Network Slicing:  Network slicing indicates a technology, an
      approach, or a concept to create logical separate networks in
      support of services, depending on several requirements, on the
      same physical resources.  This is possible by combinations of
      several network technologies.




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   Network Slice (NS):  An NS is a logical separate network that
      provides specific network capabilities and characteristics.  In
      3GPP definitions, an NS potentially includes both data plane and
      control plane resources/functions.

   Network Slice Instance (NSI):  An NSI is a logical network instance
      composed with required infrastructure resources, including
      networking (WAN), computing (NFVI) resources, and some include
      additional network service functions such as firewall or load-
      balancer.  It is composed of one or more Network Slice Subnet
      Instances.

   Network Slice Subnet:  A Network Slice Subnet is a representation of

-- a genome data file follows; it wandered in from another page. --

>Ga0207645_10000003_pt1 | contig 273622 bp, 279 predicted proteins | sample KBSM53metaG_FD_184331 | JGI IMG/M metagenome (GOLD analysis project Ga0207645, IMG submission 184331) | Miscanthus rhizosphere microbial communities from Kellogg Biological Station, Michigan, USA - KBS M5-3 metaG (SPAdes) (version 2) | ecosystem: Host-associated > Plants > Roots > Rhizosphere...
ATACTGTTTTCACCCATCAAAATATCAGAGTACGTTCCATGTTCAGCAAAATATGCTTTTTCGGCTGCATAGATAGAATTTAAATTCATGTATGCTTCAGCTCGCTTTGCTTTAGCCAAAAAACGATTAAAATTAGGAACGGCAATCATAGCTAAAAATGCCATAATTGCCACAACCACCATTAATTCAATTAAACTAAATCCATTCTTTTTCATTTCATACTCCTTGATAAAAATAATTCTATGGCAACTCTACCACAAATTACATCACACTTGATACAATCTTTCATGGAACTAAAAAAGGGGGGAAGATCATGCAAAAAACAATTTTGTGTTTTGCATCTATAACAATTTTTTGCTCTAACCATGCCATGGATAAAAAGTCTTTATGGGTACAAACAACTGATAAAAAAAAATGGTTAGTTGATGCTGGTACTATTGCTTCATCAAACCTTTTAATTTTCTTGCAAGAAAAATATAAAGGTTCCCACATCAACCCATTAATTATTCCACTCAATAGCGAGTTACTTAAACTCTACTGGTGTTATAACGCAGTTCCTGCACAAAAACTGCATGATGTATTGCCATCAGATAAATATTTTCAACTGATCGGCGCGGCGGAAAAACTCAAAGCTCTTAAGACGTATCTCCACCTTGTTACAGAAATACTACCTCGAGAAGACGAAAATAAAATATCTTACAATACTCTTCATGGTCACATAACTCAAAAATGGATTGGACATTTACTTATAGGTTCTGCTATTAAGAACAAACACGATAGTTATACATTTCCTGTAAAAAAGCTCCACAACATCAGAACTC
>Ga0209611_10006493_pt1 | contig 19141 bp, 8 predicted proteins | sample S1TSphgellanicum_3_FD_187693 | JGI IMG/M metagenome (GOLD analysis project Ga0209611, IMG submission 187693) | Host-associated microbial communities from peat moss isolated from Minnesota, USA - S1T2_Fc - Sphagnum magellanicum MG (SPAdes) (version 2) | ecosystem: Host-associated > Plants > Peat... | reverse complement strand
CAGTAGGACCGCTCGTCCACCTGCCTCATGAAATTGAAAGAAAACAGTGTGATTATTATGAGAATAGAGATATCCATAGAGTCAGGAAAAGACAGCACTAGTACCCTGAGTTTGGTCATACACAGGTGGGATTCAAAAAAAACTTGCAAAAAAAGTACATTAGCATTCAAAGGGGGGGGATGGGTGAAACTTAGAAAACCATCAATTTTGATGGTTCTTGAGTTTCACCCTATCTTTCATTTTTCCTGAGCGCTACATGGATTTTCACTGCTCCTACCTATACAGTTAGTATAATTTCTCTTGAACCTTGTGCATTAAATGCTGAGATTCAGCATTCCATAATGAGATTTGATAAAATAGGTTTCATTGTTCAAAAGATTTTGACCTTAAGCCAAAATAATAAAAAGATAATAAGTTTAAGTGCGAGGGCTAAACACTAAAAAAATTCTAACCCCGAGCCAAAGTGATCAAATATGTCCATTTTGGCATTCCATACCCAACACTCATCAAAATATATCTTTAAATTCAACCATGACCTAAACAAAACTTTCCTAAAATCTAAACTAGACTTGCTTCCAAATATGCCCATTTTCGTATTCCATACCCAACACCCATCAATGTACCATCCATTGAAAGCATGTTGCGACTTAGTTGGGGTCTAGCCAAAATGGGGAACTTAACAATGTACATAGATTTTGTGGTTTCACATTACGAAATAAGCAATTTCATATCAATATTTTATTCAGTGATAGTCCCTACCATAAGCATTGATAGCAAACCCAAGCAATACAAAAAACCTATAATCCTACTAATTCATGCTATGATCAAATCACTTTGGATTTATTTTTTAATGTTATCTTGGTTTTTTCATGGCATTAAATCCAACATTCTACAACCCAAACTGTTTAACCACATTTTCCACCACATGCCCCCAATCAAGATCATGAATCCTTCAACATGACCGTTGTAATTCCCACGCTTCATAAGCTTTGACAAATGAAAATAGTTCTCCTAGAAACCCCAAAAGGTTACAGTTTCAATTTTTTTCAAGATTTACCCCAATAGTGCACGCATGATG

a set of required resources.  It is composed and managed as a
      group of network elements.

   Network Slice Subnet Instance (NSSI):  An NSSI is a partial logical
      network instance represented as a network slicce instance.  It is
      a minimul unit managed or provided as a network slice.  One or
      more NSSI structure an NSI or an E2E-NSI.

   End-to-End Network Slice Instance (E2E-NSI):  An E2E-NSI is a virtual
      network connecting among end points.  It is composed of one or
      multiple NSSIs.  This term is original of this document and is
      used when it should be emphasized that the target NSI provides
      connectivity from end to end.  As an example, for providing an